One of the texts used was Newman’s publication, Common, ‘a novella set in the City of London over the summer of 2011. Written in the run-up to Occupy, it encompasses a crash in global markets caused by the downgrading of American debt, turbulence in the Eurozone and protests/riots that started in London before spreading across Britain. Written as Self-Appointed Artist in Residence, events in Common take place over a day. The book brings together the past and present/personal and political and asks; how can lay people understand more about the current economic crisis? How might subjectivity and political agency be combined to create a text that is both immediate and reflective? How might we make sense of crisis from within? What is the impact of the economy on the environment? Common is a metaphor for collapse (social, environmental and economic).’

Up Hill Down Hall at Tate Modern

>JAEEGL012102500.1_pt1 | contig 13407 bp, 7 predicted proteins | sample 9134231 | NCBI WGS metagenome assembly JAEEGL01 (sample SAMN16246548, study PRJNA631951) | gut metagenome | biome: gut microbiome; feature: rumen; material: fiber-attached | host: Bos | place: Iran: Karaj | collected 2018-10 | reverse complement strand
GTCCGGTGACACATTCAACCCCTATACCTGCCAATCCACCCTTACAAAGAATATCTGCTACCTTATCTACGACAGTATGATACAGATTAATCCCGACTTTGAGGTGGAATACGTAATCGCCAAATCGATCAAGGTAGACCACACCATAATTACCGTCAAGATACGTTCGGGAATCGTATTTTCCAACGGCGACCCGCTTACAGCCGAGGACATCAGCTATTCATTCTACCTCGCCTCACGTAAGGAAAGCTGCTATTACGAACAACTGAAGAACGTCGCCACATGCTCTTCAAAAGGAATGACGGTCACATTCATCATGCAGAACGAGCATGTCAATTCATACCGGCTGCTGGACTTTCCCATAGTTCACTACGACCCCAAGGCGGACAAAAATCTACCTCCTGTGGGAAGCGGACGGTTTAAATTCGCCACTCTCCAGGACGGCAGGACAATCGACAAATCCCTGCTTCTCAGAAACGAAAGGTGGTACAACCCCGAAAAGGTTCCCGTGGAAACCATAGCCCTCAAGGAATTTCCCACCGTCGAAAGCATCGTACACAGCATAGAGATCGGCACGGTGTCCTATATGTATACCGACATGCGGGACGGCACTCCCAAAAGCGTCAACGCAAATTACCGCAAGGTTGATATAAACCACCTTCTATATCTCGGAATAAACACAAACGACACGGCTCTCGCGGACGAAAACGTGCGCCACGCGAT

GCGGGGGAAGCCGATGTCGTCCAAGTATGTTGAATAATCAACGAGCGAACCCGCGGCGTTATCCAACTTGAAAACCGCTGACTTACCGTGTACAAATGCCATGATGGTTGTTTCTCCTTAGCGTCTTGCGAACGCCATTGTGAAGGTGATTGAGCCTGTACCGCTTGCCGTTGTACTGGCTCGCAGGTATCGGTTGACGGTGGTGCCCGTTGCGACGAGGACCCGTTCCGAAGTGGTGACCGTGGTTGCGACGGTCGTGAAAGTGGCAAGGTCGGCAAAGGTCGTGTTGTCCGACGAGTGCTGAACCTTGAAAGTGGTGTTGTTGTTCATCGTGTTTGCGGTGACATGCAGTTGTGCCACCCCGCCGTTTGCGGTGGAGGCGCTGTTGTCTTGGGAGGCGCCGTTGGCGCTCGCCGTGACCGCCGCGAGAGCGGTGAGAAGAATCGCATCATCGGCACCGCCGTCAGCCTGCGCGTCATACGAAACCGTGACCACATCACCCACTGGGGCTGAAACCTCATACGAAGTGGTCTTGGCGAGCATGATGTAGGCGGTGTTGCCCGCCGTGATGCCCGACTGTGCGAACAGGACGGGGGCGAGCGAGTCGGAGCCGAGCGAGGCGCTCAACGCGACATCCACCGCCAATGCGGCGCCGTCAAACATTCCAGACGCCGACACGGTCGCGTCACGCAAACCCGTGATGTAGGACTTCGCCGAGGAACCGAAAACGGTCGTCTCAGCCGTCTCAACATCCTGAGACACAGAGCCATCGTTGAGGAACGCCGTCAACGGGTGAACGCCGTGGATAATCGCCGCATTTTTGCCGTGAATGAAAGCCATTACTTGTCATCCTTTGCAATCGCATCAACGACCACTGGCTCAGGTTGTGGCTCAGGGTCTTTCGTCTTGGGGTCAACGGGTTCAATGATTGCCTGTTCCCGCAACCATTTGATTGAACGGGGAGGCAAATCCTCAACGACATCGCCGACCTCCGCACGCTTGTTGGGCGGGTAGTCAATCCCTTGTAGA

Professors in TrAIN and joint University Chairs of Black Art and Design, Sonia Boyce and Paul Goodwin, in collaboration with Senior Lecturer Anne Eggebert and Pathway Leader Stephen Carter of the BA Fine Art XD Pathway at Central Saint Martins, recently completed a project with Fine Art students from CSM. Students and staff worked in collaboration with independent curator Claire Tancons to produce The Sky is Dancing, an action which engaged the central spaces of Tate Modern’s Turbine Hall as part of Tancons’ Up Hill Down Hall: An indoor carnival, a new performance commission that offered critical and artistic perspectives on Carnival. The students from the XD Pathway at CSM also worked with the commissioned artists for Up Hill Down Hall to assist in the production of works for the performances as well as creating works themselves.  The Sky is Dancing was been inspired by extensive student research into the socio-political history of the Notting Hill Carnival and the politics of space and location. Their interventions responded to wider critical debates about public art and ceremonial practices that have influenced and been influenced by Carnival as a cultural and artistic form. The students produced over 2,000 paper helicopters that spun through the air, each one linking an artwork to their website.